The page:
Sixteen-year-old Ashley Meyer never planned to golf. At age 5, she had a different plan. She wanted to cheer — and to be the best cheerleader.
Ashley never planned to be a Red Sox fan either. But during baseball season, the Philadelphia native shuns Phillies wear, donning Red Sox garb instead. And when basketball season rolls around, she’s often sporting Celtics’ green rather than 76ers’ blue.
We knew right away. Ashley turned to me and said, ‘Mom, he’s the one who will fix me.’
“We call her the Philly traitor,” jokes Ashley’s mom Loreen, a nurse at St. Christopher’s Hospital for Children in Philadelphia.
Nicknames aside, Loreen and her husband Robert are fine with their daughter’s affinity for Boston.
After all, it’s the city where Ashley regained her mobility.
Ashley’s health challenges started when she was 5. Her knee would click and lock.
Although Ashley always seemed to be smiling, the pain often kept her from running or playing, says Loreen.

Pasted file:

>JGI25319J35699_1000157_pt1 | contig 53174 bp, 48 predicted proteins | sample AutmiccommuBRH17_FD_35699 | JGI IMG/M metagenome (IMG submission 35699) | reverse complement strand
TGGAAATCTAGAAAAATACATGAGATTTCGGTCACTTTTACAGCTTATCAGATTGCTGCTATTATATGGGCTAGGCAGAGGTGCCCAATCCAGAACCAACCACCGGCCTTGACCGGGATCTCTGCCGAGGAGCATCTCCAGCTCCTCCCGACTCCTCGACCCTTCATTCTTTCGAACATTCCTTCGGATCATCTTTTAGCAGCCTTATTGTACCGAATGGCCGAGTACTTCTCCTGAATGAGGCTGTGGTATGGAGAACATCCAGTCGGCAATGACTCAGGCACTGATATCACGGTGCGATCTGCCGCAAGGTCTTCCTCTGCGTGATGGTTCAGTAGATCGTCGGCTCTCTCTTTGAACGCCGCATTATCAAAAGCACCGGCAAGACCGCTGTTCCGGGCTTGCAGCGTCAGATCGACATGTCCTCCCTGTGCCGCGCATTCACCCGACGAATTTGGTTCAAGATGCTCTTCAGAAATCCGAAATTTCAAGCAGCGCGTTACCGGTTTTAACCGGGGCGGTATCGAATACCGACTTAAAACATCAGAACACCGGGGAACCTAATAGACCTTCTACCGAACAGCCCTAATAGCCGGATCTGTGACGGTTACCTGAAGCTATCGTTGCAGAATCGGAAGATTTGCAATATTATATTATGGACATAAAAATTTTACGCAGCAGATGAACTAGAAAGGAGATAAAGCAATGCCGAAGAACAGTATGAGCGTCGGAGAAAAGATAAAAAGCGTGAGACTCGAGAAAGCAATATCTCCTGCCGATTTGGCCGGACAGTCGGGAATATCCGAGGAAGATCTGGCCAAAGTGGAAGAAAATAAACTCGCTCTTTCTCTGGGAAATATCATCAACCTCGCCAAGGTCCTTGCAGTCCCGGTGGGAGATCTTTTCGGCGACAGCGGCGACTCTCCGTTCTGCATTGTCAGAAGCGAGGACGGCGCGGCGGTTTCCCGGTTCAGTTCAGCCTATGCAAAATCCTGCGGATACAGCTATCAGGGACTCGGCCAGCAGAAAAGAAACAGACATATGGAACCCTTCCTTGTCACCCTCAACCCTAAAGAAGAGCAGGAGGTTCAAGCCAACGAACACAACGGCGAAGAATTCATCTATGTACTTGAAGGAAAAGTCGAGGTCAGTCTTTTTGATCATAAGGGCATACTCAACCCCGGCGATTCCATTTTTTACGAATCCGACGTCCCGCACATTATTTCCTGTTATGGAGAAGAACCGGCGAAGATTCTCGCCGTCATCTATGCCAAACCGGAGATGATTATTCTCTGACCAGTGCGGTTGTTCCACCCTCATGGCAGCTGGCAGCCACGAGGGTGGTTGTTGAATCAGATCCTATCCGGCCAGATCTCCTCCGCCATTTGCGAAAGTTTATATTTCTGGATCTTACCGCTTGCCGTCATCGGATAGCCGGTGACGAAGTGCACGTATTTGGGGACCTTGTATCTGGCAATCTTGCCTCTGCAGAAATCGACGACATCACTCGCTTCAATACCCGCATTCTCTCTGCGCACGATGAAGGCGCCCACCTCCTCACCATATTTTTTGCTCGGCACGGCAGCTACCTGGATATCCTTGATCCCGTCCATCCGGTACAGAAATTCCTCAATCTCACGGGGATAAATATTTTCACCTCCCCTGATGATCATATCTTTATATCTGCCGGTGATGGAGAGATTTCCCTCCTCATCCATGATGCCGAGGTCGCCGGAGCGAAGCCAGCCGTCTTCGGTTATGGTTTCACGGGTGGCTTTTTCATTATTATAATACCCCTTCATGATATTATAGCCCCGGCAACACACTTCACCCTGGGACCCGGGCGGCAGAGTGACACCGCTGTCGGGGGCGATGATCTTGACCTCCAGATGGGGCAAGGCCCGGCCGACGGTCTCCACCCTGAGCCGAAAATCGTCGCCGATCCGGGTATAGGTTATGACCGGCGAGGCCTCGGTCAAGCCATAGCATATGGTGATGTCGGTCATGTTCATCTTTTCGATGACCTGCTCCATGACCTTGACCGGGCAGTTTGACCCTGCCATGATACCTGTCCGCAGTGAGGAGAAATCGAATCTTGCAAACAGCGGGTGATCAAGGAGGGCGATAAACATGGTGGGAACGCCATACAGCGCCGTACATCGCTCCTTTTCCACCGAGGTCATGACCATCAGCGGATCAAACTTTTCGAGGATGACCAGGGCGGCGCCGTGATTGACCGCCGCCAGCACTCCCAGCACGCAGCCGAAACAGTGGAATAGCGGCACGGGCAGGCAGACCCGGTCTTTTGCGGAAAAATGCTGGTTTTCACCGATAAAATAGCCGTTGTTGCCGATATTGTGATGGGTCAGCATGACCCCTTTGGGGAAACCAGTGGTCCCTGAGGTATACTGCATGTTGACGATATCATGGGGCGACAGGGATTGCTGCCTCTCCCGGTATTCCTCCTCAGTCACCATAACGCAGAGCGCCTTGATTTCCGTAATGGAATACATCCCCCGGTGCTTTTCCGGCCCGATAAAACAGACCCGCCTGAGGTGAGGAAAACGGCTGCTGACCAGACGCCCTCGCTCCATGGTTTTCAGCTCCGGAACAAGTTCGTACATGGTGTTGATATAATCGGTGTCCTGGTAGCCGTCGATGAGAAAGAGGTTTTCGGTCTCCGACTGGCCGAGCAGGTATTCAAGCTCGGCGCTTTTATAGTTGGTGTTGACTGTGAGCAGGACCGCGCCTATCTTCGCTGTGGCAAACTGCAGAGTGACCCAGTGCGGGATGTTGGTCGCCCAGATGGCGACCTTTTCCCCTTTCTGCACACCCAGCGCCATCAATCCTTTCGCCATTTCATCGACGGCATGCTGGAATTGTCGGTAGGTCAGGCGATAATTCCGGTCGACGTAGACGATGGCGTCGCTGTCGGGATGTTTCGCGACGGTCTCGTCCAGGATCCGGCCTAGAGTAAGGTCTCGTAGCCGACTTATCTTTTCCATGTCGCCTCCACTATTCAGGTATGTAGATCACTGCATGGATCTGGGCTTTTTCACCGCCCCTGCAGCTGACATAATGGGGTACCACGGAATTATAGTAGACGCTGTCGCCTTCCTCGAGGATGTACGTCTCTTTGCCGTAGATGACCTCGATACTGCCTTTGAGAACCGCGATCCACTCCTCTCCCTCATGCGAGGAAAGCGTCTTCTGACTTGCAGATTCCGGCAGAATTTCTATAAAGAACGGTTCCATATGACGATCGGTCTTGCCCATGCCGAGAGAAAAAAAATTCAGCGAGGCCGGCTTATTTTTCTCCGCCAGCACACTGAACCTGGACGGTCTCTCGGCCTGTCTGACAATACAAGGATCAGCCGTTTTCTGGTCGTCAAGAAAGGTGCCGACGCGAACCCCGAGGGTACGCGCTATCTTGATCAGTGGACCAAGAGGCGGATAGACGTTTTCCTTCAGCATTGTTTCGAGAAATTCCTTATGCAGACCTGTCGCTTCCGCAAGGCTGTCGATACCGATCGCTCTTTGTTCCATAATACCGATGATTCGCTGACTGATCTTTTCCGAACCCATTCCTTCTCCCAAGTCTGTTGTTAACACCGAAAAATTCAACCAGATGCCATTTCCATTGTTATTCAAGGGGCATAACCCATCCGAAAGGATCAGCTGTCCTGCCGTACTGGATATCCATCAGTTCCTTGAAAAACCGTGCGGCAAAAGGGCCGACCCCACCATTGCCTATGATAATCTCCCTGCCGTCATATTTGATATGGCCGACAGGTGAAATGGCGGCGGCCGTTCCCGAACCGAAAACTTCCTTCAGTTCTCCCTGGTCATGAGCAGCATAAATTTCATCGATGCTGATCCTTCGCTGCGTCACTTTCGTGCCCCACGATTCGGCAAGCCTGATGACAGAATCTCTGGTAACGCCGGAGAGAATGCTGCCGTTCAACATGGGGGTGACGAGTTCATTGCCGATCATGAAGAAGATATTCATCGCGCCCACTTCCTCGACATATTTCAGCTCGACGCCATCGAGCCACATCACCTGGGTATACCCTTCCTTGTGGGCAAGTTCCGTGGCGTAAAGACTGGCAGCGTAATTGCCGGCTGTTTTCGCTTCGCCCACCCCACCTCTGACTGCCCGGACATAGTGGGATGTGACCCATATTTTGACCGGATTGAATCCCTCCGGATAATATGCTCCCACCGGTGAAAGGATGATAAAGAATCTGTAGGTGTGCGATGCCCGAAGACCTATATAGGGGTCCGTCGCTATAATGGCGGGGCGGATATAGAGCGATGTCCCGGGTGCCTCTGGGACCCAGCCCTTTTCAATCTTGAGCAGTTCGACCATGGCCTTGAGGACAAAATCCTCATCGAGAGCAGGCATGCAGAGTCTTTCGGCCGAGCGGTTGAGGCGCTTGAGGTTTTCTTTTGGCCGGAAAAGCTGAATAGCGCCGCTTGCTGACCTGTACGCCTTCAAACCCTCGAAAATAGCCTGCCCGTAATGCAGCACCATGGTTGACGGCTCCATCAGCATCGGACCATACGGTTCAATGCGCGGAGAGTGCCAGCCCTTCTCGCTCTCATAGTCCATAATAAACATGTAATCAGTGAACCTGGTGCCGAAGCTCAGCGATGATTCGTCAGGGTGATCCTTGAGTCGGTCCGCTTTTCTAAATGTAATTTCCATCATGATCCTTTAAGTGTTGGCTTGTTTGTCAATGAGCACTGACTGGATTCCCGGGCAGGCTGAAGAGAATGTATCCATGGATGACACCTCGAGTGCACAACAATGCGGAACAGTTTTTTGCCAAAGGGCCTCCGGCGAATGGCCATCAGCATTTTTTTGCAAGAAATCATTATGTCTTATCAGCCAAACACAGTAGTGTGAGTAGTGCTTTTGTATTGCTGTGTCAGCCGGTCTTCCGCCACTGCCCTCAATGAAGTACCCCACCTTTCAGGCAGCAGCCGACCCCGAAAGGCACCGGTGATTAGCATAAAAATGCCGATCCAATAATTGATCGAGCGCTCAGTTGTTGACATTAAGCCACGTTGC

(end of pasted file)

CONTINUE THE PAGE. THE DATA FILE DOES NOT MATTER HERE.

Loreen took Ashley to her pediatrician and then a pediatric orthopedic surgeon. An MRI showed a discoid meniscus. The condition, characterized by an abnormally shaped meniscus, can cause knee pain or knee popping. Typically, children with these symptoms can be treated via arthroscopic surgery.
Ashley had her first surgery to reshape and repair her meniscus at Children’s Hospital of Philadelphia.
“She did OK and stuck with her physical therapy, but she plateaued to a point that left her with ongoing pain and difficulty walking,” says Loreen.
Over the next two years, Ashley had two more knee surgeries at St. Christopher’s Hospital for Children to repair her meniscus.
Each time, the result was the same. She’d get better, but the pain would persist, and walking grew increasingly challenging. She needed crutches, a walker and then a wheelchair.